marketing principles

Wiedemann: Young’s 3 Immutable Marketing Principles

What Shirley Young taught me about competition and what customers want

Allow me to share a lesson learned in 1980 that is as relevant today as it was then.  Ed Meyer at Grey Advertising had just recruited me to found and build Grey Direct, because they had lost the Merrill Lynch pitch to Y&R who offered direct marketing via Wunderman (where I was Director of Client Services) and Grey did not.  Grey’s clients were also demanding direct marketing services.

In my first month Grey’s client General Foods, and the specific client Post Grape Nuts cereal, asked Grey for direct marketing services. The first assignment came along with a serious multi-million-dollar budget for direct promotion.

The head of the account called an account team meeting, and as standard practice, Grey’s Director of Research, Shirley Young, attended.  Shirley was unique and had quite a resume.

She received a BA in economics, Phi Beta Kappa, from Wellesley College in 1955 and attended graduate school at New York University from 1956 to 1957.

She started at Grey Advertising in 1959 where she led an internal market research division until 1988; she was among the only women and Asian-American employees at the firm at the time. In 1963, when Young was pregnant with her first child, she forced Grey to rethink their maternity leave policies as she didn’t leave the company or take the severance package they offered.  In 1988 she was hired by General Motors. GM had been a client of Young’s at Grey Advertising since at least 1985. At GM, Young led an initiative to help the firm regain market share, as its reputation was suffering in the early 1990s.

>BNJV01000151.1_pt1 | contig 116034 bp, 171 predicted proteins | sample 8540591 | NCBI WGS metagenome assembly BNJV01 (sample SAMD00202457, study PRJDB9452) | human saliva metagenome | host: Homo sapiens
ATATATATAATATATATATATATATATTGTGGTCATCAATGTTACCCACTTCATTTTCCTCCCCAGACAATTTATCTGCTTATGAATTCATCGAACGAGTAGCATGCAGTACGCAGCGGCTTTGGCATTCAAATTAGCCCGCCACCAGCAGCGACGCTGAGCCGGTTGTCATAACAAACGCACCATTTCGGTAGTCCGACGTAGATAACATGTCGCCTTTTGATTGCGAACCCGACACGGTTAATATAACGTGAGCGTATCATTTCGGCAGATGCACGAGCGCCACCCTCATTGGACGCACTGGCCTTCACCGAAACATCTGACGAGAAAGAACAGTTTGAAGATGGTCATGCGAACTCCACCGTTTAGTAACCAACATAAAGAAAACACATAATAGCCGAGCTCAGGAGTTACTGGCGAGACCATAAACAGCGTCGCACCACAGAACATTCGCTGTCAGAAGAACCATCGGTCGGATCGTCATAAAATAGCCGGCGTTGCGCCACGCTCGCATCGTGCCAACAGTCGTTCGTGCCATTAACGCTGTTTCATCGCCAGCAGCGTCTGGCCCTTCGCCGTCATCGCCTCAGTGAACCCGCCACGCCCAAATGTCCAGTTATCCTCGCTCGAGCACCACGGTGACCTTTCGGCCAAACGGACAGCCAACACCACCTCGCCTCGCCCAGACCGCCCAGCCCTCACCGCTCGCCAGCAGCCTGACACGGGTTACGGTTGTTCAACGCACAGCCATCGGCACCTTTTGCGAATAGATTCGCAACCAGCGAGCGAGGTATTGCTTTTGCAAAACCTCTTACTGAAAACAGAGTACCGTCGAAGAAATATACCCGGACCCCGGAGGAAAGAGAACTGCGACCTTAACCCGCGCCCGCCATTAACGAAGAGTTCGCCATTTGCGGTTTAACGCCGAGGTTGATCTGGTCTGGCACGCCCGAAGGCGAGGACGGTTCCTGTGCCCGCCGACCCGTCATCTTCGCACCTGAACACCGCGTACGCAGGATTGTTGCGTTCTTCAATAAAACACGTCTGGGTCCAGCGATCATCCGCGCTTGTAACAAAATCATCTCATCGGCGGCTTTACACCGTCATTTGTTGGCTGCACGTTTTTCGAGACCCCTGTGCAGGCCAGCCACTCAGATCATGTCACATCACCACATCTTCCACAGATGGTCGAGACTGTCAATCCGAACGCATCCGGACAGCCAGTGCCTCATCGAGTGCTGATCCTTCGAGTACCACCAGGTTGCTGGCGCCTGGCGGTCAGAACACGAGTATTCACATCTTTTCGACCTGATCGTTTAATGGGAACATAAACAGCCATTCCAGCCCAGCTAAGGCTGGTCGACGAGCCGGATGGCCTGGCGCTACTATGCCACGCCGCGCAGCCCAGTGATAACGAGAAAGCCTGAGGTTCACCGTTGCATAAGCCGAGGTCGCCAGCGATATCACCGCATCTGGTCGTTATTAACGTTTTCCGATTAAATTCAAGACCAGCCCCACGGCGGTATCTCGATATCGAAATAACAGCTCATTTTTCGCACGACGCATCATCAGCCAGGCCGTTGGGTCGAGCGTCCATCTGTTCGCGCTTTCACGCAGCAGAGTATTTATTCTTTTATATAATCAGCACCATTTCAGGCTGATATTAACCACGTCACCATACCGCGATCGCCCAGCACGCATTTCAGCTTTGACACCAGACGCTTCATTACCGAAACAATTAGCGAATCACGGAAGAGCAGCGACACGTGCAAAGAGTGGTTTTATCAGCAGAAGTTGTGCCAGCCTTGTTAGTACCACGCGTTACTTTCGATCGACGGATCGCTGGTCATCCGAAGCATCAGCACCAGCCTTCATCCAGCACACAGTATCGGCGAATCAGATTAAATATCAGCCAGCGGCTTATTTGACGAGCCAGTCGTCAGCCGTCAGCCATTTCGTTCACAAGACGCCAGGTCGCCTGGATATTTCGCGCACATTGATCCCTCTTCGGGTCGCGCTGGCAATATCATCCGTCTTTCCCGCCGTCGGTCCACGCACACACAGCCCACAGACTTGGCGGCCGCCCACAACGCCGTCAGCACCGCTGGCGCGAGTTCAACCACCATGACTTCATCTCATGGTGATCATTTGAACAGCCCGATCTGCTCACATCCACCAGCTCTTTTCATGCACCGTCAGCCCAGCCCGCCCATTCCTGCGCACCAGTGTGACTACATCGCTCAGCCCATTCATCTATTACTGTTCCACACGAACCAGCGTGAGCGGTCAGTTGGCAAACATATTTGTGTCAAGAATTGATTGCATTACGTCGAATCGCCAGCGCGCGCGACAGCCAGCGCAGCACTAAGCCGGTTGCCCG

Young left GM in 2000 to found her own consulting firm, Shirley Young Associates, which advised US companies interested in Chinese opportunities.

Shirley YoungThe first thing the team told me was that Post Grape Nuts had an opt in database of 3 million customers who had signed up to – of course – get direct mail promotions, which to that point consisted mostly of coupons.  Important take: over 40 years ago customers took brands into their lives and wanted a brand relationship.

The next thing Shirley advised, and which I have never forgotten, is that to grow the business – which was the mission – that customers never move to your brand without leaving a competitor, either literally purchasing the competitor’s product or just having in their mind your competitor’s brand, not yours.  If you cannot displace the actual or mental competitor, you lose.

The third thing Shirley taught me is that we needed a research study to learn what we are competing against, and what the customers wanted from the brand.  Step one then became launching a study.  I worked with Shirley’s assistant Barbara Feigin, who became Director of Research in 1988 when Shirley went to GM.

The first finding from the study was that Quaker Oatmeal was the main healthy cereal competitor.  We needed to make Post Grape Nuts a better alternative.

What we also learned blew my mind, has stuck with me since, and is even more relevant today.  It is about what the customer wants from a brand they take into their lives.

One clue about our findings was that Euell Gibbons was the spokesman for Post Grape Nuts because he connected with the healthy, outdoor lifestyle of the customers.  After a life of embracing the outdoor, healthy lifestyle, he became an author.

Capitalizing on the growing return-to-nature movement in 1962, his first book, Stalking the Wild Asparagus, was an instant success. Gibbons followed it up with the cookbooks Stalking the Blue-Eyed Scallop in 1964 and Stalking the Healthful Herbs in 1966.